(WASHINGTON) -- The U.S. Food and Drug Administration is proposing new rules to make imported food safer. Currently, about 15 percent of the food Americans eat is imported from other countries, and of that, only about 2 percent of it gets inspected.
But the proposals announced by the FDA on Friday would change that, requiring importers in this country to make sure foreign companies are producing food that is just as safe as what is produced domestically. There also would be more thorough audits of foreign producers.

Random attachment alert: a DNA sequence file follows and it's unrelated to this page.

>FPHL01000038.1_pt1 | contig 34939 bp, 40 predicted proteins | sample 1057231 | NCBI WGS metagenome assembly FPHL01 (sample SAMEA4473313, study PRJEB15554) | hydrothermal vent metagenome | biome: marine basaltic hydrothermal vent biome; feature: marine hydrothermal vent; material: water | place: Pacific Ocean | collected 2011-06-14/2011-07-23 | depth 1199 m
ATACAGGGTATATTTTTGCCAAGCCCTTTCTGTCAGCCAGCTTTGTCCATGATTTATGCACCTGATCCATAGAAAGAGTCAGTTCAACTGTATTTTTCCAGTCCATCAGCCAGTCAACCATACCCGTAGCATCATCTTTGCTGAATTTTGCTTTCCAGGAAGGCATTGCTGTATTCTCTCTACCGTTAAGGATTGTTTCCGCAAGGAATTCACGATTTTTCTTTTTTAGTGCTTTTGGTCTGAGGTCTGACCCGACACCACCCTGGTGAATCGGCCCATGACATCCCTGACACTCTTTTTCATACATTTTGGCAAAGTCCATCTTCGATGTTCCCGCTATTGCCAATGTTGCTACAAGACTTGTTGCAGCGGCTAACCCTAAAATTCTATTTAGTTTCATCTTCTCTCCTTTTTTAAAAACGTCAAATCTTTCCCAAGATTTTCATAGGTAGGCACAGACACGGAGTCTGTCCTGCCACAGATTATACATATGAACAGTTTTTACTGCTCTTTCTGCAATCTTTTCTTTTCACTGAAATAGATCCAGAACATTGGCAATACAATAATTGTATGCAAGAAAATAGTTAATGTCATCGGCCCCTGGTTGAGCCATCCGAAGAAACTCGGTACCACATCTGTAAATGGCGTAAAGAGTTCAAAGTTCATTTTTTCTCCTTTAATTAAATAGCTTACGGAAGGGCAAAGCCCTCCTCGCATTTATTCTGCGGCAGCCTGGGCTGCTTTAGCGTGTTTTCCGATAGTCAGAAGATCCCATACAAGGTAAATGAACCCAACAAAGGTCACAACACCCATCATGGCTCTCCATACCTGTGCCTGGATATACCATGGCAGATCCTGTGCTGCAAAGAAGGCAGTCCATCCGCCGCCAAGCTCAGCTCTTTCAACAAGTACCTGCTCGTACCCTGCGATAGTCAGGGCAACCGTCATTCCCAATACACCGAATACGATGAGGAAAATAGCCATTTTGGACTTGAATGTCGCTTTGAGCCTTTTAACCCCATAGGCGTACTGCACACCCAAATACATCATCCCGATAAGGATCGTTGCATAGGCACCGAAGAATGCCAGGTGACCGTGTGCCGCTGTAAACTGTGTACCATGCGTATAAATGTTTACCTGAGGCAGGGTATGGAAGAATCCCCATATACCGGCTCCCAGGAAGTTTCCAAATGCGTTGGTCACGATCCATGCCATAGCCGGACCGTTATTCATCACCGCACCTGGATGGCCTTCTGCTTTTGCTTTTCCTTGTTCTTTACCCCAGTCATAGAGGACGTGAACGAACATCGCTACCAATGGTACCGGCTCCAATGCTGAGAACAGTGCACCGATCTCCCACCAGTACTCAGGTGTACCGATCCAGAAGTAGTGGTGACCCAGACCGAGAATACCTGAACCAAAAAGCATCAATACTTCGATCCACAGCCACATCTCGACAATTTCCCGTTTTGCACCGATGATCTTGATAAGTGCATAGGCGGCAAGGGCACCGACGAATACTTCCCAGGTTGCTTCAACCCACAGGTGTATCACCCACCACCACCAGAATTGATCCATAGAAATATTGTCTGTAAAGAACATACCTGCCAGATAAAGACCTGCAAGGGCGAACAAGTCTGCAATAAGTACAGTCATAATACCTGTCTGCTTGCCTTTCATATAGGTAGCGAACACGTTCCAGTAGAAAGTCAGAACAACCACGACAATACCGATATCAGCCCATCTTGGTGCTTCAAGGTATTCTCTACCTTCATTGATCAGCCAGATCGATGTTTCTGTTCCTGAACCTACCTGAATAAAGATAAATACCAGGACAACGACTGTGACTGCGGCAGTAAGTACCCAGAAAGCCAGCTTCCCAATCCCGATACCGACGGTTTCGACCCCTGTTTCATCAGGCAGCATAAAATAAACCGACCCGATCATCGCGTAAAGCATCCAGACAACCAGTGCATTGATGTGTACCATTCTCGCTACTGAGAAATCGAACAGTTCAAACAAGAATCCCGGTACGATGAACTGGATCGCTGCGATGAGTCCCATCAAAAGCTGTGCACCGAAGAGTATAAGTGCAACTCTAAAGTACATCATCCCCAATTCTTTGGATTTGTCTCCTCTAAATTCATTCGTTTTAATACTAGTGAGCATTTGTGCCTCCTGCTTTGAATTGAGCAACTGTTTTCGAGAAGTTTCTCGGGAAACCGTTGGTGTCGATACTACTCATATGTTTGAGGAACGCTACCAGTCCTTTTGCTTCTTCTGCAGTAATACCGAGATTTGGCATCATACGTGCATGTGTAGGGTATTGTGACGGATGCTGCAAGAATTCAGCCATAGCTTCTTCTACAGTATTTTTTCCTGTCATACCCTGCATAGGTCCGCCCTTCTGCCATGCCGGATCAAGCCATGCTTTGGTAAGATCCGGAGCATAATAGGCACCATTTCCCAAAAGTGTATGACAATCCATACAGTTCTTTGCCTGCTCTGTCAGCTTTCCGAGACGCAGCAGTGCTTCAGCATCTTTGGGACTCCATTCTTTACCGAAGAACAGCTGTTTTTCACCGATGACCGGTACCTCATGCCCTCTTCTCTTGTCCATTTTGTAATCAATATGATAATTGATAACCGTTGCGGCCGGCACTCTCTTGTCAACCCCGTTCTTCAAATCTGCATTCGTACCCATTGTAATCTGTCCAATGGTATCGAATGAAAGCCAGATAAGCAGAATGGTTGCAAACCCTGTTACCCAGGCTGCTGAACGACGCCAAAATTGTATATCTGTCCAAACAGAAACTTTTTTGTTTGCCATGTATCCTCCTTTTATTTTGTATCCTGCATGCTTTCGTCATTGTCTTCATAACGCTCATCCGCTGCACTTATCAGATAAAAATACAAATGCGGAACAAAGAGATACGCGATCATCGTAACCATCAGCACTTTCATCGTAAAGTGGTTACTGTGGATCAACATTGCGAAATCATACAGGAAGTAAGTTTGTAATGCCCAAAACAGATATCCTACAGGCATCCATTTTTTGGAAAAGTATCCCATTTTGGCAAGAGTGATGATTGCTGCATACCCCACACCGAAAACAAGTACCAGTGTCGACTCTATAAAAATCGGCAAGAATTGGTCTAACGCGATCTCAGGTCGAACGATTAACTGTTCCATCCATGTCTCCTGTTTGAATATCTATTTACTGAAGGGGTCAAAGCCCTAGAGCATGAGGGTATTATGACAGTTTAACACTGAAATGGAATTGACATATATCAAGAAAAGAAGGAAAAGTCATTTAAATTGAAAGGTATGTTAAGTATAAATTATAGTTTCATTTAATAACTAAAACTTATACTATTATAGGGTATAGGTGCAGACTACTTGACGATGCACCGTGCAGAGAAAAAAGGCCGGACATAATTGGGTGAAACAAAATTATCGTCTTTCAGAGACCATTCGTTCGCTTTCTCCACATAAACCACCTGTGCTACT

“We must work toward global solutions to food safety so that whether you serve your family food grown locally or imported you can be confident that it is safe,” said FDA Commissioner Margaret A. Hamburg, M.D. “Today’s announcement of these two new proposed rules will help to meet the challenges of our complex global food supply system. Our success will depend in large part on partnerships across nations, industries, and business sectors.”
The new rules could cost the food industry more than $400 million a year -- and some say that's too much. There will be public hearings for several months before new rules take effect.
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